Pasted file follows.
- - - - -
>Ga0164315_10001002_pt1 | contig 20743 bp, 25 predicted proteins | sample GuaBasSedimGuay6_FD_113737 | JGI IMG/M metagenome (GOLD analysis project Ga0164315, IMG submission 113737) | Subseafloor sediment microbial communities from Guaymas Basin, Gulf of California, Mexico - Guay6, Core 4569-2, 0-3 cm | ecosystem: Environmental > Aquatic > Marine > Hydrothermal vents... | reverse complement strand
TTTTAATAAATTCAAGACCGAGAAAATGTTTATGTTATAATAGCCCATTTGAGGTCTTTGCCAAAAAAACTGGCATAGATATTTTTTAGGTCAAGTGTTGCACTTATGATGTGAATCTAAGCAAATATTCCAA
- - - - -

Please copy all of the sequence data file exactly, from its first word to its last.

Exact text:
>Ga0164315_10001002_pt1 | contig 20743 bp, 25 predicted proteins | sample GuaBasSedimGuay6_FD_113737 | JGI IMG/M metagenome (GOLD analysis project Ga0164315, IMG submission 113737) | Subseafloor sediment microbial communities from Guaymas Basin, Gulf of California, Mexico - Guay6, Core 4569-2, 0-3 cm | ecosystem: Environmental > Aquatic > Marine > Hydrothermal vents... | reverse complement strand
TTTTAATAAATTCAAGACCGAGAAAATGTTTATGTTATAATAGCCCATTTGAGGTCTTTGCCAAAAAAACTGGCATAGATATTTTTTAGGTCAAGTGTTGCACTTATGATGTGAATCTAAGCAAATATTCCAA